First Fatality of the Crisis a Would-Be Good Samaritan
MOSCOW -- She was the first person slain by the Chechen rebels who seized hostages at a Moscow theater this week, and the 26-year-old perfume-shop clerk did not even have to be there.
Olga Romanova was always moved to action by her innate sense of justice, according to her family, who say that early Thursday, she went on a one-person mission to persuade the hostage-takers to free their estimated 700 captives.
Whether courageous or foolhardy, her attempt ended in her death when the Chechens decided she was a police spy.
Romanova was adamant that she had to try to do something to assist the theatergoers and performers captured Wednesday night during a performance of the Russian musical “Nord-Ost,” said her mother, Antonina.
Romanova set out from home at 3:30 a.m. Somehow, probably because she lived in the neighborhood and knew it well, she made it to the theater unnoticed by police, who had hastily put up a cordon around the Soviet-era House of Culture in southeast Moscow, where the show was being staged.
“I told her not to go. I begged and I cried,” the mother said. “I did everything to stop her, because I thought going there was sheer madness. But everything was in vain.
“She had confidence in her power of persuasion, and she believed she could talk the terrorists into releasing the hostages -- if not all of them, then at least the women and children.”
The older woman cried throughout an interview Friday, hours before Russian security forces stormed the theater and ended the crisis. She said she did not know what had happened until she watched television Thursday night.
“They gave a verbal description of the corpse. As soon as I heard the first words, I told my husband: ‘Nikolai, they are talking about our Olga! It’s definitely her!’
“It’s a horrible tragedy for us,” she said. “We have lost our Olechka!”
A communique issued by the pro-Chechen information agency the Kavkaz Center gave the hostage-takers’ version of Romanova’s fate. The agency said it had been contacted by people linked to the hostage-takers immediately after the killing. Rebels have been battling Russian troops in the separatist republic of Chechnya for years.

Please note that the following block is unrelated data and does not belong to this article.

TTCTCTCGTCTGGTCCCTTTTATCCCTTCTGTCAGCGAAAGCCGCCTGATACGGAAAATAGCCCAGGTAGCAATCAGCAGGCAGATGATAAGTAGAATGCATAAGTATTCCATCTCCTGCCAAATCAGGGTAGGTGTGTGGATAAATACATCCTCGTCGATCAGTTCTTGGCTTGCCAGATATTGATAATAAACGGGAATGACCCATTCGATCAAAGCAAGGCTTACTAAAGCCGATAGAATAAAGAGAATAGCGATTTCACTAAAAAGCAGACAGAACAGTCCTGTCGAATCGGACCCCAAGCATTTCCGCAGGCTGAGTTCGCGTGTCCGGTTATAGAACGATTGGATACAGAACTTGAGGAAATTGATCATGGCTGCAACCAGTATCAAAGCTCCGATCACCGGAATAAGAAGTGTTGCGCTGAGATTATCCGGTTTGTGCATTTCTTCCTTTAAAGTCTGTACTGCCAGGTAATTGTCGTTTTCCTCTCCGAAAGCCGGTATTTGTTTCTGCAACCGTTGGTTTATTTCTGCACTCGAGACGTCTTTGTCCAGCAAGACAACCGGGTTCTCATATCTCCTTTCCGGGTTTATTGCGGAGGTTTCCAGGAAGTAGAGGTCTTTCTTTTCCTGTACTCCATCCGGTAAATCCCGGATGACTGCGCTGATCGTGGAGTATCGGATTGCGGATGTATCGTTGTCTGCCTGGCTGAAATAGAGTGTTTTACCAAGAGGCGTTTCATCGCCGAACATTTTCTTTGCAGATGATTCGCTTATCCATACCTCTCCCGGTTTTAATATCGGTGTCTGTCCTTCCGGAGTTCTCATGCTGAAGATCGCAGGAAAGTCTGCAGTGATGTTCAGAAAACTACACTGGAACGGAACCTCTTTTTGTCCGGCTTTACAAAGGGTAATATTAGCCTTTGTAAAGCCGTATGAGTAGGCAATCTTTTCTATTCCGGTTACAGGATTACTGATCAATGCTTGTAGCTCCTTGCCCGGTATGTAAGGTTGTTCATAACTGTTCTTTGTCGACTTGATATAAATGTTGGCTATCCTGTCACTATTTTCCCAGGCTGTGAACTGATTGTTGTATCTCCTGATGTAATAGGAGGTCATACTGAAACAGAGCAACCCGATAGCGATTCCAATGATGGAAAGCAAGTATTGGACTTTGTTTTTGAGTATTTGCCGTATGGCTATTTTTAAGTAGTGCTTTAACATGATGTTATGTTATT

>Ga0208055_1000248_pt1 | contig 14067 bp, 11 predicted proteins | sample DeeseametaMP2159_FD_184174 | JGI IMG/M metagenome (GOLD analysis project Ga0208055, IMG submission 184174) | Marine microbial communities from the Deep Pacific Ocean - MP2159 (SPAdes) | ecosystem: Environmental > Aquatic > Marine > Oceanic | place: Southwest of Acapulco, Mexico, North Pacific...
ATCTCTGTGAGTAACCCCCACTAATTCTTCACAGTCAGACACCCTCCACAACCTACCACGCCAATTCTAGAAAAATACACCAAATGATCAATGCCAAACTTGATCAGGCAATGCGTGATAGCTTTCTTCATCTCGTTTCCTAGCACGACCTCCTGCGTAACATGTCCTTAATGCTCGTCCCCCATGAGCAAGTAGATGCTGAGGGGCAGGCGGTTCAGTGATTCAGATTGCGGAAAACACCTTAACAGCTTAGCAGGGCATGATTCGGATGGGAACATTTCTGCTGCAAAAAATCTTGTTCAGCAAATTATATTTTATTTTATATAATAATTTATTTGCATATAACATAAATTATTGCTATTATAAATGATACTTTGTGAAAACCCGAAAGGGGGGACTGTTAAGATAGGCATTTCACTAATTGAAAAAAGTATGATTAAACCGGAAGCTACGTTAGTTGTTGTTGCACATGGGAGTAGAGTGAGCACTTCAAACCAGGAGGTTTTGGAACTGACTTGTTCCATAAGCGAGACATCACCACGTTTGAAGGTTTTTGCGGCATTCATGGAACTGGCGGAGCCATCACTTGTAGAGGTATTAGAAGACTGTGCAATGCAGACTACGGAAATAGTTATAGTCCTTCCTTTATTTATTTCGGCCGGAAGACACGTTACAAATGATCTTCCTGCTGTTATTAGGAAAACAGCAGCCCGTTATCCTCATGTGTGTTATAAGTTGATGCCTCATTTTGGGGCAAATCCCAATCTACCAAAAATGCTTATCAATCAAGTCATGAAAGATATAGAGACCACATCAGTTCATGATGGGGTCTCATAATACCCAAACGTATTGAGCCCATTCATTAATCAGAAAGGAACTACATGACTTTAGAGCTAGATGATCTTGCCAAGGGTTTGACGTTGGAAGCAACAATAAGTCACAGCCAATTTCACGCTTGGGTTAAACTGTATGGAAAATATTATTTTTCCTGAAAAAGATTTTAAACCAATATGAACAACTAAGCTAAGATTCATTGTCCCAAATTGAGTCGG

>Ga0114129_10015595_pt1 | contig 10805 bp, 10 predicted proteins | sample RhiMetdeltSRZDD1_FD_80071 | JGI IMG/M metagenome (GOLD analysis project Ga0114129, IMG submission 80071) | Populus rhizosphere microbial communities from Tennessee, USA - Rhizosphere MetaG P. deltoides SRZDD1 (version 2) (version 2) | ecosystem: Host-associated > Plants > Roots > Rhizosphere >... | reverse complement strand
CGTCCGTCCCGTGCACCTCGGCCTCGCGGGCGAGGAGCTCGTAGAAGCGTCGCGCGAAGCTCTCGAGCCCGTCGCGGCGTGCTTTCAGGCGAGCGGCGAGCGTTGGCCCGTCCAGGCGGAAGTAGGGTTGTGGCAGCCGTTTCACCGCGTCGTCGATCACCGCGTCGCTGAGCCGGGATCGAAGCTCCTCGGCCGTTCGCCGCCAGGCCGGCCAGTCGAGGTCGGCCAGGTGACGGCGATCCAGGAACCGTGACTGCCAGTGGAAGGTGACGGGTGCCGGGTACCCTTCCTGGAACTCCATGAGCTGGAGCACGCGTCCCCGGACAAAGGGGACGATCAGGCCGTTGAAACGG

“At approximately 4 a.m. -- a young woman entered into the building of the House of Culture despite the fact that she was warned not to enter,” it said. “The young woman impudently entered the hall, declaring, ‘And what can you do to me?’ ” the agency asserted. She was warned to leave but did not react, it said.
The communique went on: “Having information about the tactics of the FSB [the Russian security police], moujahedeen understood that the woman entered for the purpose of collecting information. Considering the seriousness of the prevailing situation, it was decided to shoot the young woman.”
If they thought Romanova was any danger or a police spy, the hostage-takers could not have been more mistaken, her mother said. “Olga died because she had a very kind heart,” she said. “She was someone who cried her eyes out when her cat died in an accident. One of her main traits was that she would feel righteous indignation about any manifestation of injustice.
“She could not stand when people were mistreated, and this is what I think drove her out of our apartment that night,” the mother added. “Olga told me that she wanted to go talk to the terrorists and tell them that holding so many innocent people, including women and children, was a wrong thing. She was absolutely certain that she would be able to convince them.”
Romanova, who was not married and lived with her parents, could also be highly persuasive, her mother said.
“She had this magic power of being able to convince anybody. Everybody who worked with her liked and respected her. She did not have enemies, only friends.”
Getting ready to go to the police and identify Romanova’s body, the mother had difficulty believing what had happened.
“I had never felt the war in Chechnya was a just cause. I have always thought that it was pretty meaningless,” she said. “It only claimed the lives of young people and helped the rich get richer. Starting this war was a big mistake from the very start.
“On the other hand, Chechen rebels also bear a responsibility for waging this war. And in any case, why should innocent and peaceful people like us pay such a price? We have not even seen a gun in our lives, let alone fired one. My daughter was killed for nothing. It was so utterly meaningless!”